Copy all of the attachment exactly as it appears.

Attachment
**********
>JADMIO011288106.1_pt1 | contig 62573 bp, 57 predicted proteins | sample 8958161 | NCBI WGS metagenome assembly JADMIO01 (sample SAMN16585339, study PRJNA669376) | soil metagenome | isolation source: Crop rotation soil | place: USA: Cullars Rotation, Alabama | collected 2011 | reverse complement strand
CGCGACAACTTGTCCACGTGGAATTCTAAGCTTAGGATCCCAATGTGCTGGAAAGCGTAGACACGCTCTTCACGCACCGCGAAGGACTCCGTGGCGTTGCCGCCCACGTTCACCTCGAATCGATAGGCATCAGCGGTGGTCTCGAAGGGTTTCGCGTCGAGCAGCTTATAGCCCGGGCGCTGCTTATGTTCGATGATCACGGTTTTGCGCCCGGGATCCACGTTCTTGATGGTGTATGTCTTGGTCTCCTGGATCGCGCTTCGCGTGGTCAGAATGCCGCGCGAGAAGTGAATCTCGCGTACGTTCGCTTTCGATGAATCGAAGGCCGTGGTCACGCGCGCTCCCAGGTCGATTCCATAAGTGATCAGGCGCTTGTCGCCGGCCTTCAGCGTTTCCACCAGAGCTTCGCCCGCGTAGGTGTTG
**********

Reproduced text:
>JADMIO011288106.1_pt1 | contig 62573 bp, 57 predicted proteins | sample 8958161 | NCBI WGS metagenome assembly JADMIO01 (sample SAMN16585339, study PRJNA669376) | soil metagenome | isolation source: Crop rotation soil | place: USA: Cullars Rotation, Alabama | collected 2011 | reverse complement strand
CGCGACAACTTGTCCACGTGGAATTCTAAGCTTAGGATCCCAATGTGCTGGAAAGCGTAGACACGCTCTTCACGCACCGCGAAGGACTCCGTGGCGTTGCCGCCCACGTTCACCTCGAATCGATAGGCATCAGCGGTGGTCTCGAAGGGTTTCGCGTCGAGCAGCTTATAGCCCGGGCGCTGCTTATGTTCGATGATCACGGTTTTGCGCCCGGGATCCACGTTCTTGATGGTGTATGTCTTGGTCTCCTGGATCGCGCTTCGCGTGGTCAGAATGCCGCGCGAGAAGTGAATCTCGCGTACGTTCGCTTTCGATGAATCGAAGGCCGTGGTCACGCGCGCTCCCAGGTCGATTCCATAAGTGATCAGGCGCTTGTCGCCGGCCTTCAGCGTTTCCACCAGAGCTTCGCCCGCGTAGGTGTTG